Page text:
Sunday, April 01, 2012

careful where you flash that nerd card

Apparently, starting a sentence among coworkers with the words, "You know, I read an article..." has the same effect on a lively conversation as the sudden, untraceable stench of really bad gas: uncomfortable silence.

The other day I was in a meeting with a bunch of people we didn't know very well with whom we will be working closely and whose close cooperation we really need over the next 18-24 months. We were waiting for the meeting to start, so naturally the conversation turned to the children's television program, Blue's Clues.

As one of the few people in the room that hasn't actually had a child, of course it was me who informed the group that striped-shirt Steve was no longer on the show, that he "had gone away to college." I don't know where I pick up all this random information, but trust me, I have a lot of it. It was an innocuous conversation, and everyone was participating pretty enthusiastically.

But then I said, "You know, I read somewhere (not somewhere, it was Malcom Gladwell's The Tipping Point, but I didn't want to go all-out nerd with an attribution) that there was a lot of research and testing that went into the format of Blues Clues and that its particular format really helps kids that age learn, and it's pretty ground-breaking television for little kids."

Silence. Choked the life right out of that conversation.

A few days ago my team and I were having lunch together and shooting the breeze about how we were so sick of studying. I brought up how The Hunger Games made more than $150 million on its opening weekend.  No one had heard of the series. So I started describing the premise. They seemed kind of interested until I said, "I read an article that the author used to work in television and the whole series is structured in some ways like a play or show, into threes, and so in some ways a natural translation to screen, but despite that, some people are saying they really didn't do a good job translating it to film..."

The sound of crickets was deafening.

I didn't hear myself in those situations, but just seeing my own words here is starting to bore me. I'd better keep my reading to myself.


Shalini said...

You should come visit Seattle. I have the opposite problem where people think I'm kind of dumb because I only have a master's degree and don't know any programming languages and never took differential equations. Sigh. You can't win, right?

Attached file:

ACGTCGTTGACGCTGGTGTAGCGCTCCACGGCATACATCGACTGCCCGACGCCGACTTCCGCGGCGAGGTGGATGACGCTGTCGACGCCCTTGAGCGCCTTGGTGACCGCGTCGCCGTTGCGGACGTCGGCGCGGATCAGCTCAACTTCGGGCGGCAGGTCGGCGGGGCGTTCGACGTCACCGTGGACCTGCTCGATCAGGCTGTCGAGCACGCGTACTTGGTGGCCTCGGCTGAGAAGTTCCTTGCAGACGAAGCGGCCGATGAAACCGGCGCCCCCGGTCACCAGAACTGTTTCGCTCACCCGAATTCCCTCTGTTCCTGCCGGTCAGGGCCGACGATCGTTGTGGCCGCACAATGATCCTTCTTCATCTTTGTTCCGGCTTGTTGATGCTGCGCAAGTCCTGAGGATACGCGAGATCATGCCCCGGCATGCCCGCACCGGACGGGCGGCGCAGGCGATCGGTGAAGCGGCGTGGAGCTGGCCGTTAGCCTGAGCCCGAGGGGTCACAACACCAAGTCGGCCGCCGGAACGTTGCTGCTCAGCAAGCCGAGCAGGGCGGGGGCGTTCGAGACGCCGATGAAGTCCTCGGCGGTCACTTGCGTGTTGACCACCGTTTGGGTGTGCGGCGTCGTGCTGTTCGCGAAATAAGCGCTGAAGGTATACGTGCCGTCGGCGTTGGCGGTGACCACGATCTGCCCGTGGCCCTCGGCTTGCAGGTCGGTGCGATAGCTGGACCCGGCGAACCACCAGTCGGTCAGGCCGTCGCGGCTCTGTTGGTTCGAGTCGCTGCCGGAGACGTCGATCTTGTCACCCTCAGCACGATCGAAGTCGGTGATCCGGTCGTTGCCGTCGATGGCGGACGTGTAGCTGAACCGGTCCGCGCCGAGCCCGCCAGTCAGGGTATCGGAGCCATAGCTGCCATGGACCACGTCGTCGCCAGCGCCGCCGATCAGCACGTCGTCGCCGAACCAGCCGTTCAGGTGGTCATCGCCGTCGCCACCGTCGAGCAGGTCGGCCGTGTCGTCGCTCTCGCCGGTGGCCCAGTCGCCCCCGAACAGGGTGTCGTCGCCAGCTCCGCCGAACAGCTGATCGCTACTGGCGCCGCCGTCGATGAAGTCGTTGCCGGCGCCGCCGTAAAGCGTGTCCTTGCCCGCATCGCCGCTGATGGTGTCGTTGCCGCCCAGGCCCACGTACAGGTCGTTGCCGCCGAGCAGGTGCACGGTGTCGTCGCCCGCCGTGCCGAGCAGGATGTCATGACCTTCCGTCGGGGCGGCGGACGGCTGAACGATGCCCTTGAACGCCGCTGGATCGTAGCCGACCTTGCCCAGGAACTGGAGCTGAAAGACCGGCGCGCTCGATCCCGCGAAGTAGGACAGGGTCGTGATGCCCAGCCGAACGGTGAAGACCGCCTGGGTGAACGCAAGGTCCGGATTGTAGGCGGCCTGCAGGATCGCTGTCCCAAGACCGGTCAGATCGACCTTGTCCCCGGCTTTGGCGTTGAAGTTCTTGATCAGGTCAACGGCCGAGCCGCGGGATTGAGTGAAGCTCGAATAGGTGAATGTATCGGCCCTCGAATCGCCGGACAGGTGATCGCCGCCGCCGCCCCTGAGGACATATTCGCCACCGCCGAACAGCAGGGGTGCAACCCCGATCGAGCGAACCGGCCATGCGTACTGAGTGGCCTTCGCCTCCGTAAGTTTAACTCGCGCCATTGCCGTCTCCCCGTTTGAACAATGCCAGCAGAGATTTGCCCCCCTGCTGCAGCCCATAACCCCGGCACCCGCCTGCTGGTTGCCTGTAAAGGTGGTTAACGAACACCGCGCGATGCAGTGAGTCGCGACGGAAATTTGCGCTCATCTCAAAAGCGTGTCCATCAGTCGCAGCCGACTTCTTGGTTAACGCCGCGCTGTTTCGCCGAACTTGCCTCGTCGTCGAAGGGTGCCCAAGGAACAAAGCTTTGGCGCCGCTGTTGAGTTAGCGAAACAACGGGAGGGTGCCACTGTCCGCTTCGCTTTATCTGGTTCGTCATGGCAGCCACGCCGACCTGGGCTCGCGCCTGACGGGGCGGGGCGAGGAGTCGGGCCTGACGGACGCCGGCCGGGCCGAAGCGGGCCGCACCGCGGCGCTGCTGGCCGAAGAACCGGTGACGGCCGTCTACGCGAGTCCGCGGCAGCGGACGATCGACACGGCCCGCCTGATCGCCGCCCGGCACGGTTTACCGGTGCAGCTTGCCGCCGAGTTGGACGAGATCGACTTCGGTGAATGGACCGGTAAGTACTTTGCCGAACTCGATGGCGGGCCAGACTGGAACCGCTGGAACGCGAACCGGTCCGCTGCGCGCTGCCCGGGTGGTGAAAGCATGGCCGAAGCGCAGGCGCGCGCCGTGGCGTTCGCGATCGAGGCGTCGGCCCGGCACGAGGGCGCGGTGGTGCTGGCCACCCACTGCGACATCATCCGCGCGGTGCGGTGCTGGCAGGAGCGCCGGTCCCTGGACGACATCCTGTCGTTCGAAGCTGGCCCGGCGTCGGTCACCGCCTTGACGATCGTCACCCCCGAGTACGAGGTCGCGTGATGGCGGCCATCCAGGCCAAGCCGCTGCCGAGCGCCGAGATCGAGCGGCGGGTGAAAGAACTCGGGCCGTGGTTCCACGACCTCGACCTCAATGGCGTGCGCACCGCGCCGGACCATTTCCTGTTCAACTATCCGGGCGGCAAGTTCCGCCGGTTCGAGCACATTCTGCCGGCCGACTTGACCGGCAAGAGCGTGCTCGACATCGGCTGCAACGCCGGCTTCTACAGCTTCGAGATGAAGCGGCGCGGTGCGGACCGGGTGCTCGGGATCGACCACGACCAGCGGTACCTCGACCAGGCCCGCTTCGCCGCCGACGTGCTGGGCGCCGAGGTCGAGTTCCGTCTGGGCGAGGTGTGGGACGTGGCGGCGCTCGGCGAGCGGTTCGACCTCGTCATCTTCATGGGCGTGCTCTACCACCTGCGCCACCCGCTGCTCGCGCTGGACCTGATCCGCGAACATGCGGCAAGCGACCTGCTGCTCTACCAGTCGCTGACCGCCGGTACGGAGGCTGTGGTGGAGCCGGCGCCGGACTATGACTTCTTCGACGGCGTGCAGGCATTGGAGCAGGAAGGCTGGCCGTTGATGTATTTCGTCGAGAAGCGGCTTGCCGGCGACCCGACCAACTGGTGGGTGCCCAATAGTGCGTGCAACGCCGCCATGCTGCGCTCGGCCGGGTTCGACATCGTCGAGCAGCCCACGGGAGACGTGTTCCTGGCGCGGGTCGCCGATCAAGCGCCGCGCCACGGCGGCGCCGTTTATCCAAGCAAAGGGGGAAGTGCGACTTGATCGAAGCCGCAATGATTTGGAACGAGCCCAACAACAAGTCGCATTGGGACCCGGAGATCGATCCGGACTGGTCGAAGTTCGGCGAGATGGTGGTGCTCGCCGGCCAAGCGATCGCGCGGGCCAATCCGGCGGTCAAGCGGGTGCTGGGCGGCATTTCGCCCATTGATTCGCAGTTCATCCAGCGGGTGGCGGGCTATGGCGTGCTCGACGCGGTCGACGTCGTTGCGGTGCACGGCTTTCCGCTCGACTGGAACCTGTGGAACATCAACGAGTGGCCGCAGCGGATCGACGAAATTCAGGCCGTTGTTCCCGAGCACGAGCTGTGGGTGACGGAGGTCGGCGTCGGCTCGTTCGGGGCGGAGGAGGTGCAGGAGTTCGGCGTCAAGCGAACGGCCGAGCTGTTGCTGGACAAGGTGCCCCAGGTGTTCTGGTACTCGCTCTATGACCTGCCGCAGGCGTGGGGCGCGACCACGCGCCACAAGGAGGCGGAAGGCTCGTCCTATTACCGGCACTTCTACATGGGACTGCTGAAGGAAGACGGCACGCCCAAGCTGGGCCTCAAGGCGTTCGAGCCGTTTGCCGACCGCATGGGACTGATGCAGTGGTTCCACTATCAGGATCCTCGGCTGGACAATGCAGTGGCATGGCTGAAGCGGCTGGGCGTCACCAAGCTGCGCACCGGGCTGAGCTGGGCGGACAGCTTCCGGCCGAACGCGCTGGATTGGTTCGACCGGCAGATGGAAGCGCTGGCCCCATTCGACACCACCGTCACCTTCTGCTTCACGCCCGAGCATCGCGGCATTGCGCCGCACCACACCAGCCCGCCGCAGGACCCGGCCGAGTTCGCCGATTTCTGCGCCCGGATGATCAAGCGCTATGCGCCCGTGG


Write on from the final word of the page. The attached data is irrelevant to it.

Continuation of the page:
(And I totally read both The Tipping Point AND that Suzanne Collins worked in television (Clifford!), so you at least have bloggy company.)

cadiz12 said...

seattle is so totally on my list, i will definitely be showing up there sooner or later. i hope you'll be available for coffee.

but dang, i only have a bachelor's degree and the last programming i tried (miserably at the request of a particularly sadistic journalism professor) was Perl. plus i chose my major based on the fewest number of math requirements...

Syar said...

I have watched Blues Clues, read The Tipping Point, and also recently read a review on The Awl (in the form of dialogue between two of my favourite - but polarizing - female writers about The Hunger Games.

I would have been much less polite in that I would be all "Uh, this is quality stuff right here and y'all are the nerds for not being interested!!" But yeah, talking about TV and pop culture and pop psychology and "things you read on the Internet" (100% my go to) is always a bit of a gamble. Gotta read the crowd.

Librarian Girl said...

I see Shalini's Seattle and raise you a set of Seattle librarians. You'd fit right in! :)

Anonymous said...

I agree with the other comments, get NEW conversation partners!!!!!! people that READ and have opinions! that's the one thing i dont miss about chicago suburbs
btw: you should see "Battle Royale" a japanese movie of which Hunger Games has totally been ripped of from!!!!! Battle Royale is real messed up sh-t!

Anonymous said...

Most conversations I have with people I work with start with "I read this article about..." but I work at. University. I would have kept the conversation going.